Ted Cleaver

Tag: Zen

Falling in Love

Living a loving life is the word. Love has many beautiful forms, each of which enrich our lives. One of the most exciting and refreshing feelings is to fall in love. It happened to me last summer while rolling sushi with this little mermaid I had met two days earlier. We hit it off from the moment we met.

I’d Pick More DaisiesJ.L. Borges D. Herold

She was sitting on a bridge that leads into the city centre. I was on my way to have biological burgers with my posse from work, an appointment I had perfect reason to be late for. Her radiant smile sparked my interest. I wanted her. There was enough attraction for me to ravage Goldilocks’ curls right then and there, but I figured self-control is sexy. So I leave with nothing but the names of her and her friend. Two days later we share our first kiss, while waiting for the train that would take our bento and us to an idyllic little park. The sensation of falling for someone is so vibrantly expressed through our sense of touch. Whether it’s holding hands or exchanging passionate kisses, there is a subtle desire that grows until it envelops you completely. Sweet temptation, flirtatious gesture, affectionate embrace, exhilarating interaction, and playful persuasion, seduction is you. Entice me, engage me; let me take you by the hand, trust me, let me love you. Being in love is a continuous surge of pleasure that transforms the way you look at the world.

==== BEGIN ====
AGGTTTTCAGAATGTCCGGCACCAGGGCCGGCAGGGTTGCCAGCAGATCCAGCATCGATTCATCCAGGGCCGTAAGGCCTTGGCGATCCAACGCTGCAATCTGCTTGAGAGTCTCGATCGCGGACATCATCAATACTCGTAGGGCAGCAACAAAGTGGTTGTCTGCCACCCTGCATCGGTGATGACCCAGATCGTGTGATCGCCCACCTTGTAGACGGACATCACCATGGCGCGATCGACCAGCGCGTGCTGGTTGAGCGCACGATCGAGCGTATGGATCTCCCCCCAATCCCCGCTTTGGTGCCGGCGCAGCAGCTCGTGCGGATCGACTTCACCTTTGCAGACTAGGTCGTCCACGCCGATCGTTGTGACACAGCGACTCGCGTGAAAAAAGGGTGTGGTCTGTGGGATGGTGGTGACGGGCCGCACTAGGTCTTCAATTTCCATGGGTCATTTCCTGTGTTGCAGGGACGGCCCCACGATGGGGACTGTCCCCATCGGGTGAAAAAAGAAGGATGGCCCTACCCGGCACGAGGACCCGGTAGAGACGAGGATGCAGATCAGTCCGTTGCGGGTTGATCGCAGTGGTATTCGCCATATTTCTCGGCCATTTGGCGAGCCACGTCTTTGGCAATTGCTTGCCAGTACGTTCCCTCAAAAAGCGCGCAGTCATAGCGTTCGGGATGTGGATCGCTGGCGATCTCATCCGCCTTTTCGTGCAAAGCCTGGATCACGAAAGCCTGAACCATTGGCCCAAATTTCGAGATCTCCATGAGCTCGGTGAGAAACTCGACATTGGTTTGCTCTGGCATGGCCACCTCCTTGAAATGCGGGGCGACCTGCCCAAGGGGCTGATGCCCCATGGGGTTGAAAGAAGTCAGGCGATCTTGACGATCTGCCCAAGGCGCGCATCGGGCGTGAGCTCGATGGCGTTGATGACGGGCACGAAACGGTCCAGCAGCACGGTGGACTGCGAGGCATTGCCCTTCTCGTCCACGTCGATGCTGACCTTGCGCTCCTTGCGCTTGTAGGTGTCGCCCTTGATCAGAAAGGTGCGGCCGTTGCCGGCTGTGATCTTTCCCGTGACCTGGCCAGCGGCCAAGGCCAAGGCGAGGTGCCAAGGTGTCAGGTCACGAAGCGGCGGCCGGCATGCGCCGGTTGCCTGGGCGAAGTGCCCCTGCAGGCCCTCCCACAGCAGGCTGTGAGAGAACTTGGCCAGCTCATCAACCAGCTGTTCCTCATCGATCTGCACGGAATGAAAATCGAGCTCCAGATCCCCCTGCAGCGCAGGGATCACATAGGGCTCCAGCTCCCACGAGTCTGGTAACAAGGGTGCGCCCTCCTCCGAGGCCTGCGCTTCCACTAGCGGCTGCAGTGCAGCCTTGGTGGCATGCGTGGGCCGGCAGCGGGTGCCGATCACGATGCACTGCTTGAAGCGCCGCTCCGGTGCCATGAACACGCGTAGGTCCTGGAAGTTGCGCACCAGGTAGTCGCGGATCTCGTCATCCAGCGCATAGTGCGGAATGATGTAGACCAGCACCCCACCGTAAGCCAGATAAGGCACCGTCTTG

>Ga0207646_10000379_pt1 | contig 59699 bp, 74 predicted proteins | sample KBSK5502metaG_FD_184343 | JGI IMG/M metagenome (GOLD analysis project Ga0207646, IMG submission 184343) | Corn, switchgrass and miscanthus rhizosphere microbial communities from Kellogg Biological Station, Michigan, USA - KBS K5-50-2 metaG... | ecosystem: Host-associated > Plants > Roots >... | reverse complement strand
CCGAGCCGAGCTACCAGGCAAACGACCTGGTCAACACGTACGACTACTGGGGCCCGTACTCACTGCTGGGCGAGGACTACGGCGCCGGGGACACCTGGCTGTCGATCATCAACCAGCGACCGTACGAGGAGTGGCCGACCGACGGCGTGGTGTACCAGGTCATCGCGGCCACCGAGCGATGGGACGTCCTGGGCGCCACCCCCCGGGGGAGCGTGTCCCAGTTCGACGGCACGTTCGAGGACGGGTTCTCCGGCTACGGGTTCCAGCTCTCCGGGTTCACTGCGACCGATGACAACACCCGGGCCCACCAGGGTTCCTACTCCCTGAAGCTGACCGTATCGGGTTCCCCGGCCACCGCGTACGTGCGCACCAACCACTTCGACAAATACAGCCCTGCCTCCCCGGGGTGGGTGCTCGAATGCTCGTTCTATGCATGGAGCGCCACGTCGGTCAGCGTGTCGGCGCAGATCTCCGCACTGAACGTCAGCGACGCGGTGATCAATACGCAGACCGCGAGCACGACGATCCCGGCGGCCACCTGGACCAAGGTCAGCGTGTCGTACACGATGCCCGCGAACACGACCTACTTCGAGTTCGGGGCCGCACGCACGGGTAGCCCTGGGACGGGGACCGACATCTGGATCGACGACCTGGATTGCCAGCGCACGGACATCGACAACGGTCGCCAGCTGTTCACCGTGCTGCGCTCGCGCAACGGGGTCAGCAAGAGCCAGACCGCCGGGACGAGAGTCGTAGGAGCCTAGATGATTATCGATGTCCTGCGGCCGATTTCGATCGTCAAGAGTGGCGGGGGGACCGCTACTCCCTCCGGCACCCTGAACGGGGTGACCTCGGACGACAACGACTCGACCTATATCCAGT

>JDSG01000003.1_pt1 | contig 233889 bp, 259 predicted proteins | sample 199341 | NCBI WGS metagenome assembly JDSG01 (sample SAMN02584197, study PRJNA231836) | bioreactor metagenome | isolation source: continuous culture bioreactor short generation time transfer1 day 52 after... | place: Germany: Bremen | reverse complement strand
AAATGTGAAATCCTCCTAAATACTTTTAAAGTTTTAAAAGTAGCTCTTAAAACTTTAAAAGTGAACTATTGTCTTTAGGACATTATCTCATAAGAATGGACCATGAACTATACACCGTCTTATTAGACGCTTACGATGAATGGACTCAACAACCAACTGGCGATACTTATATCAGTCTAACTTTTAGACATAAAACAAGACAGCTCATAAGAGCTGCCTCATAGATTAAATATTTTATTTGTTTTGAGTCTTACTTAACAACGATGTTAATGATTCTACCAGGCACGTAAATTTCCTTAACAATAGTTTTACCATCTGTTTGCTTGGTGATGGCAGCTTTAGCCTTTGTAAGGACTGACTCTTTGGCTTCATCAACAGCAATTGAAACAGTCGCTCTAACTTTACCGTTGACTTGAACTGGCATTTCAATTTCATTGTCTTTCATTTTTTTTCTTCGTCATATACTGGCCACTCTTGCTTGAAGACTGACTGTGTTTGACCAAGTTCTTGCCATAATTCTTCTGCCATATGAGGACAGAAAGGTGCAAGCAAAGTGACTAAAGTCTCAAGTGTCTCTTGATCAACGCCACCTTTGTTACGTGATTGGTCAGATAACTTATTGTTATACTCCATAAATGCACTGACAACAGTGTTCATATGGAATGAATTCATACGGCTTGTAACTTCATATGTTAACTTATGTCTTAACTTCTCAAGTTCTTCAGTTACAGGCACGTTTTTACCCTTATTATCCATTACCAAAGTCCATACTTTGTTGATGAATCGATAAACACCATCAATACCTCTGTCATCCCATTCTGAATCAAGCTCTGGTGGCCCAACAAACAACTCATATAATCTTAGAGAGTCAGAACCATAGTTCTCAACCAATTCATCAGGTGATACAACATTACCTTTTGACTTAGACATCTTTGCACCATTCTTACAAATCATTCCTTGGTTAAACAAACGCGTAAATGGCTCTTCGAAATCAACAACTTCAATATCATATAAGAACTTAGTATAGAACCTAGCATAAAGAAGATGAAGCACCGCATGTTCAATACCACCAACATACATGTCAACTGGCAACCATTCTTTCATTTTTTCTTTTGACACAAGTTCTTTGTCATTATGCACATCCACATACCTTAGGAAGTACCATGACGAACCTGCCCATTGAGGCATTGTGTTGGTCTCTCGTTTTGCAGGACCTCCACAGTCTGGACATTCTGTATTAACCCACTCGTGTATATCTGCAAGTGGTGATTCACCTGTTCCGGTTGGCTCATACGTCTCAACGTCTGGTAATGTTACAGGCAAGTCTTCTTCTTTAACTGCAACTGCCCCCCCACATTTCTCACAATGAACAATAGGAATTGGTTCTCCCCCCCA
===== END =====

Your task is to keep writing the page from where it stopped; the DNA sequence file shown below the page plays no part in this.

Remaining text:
“Love is a serious addiction.” – H. Fisher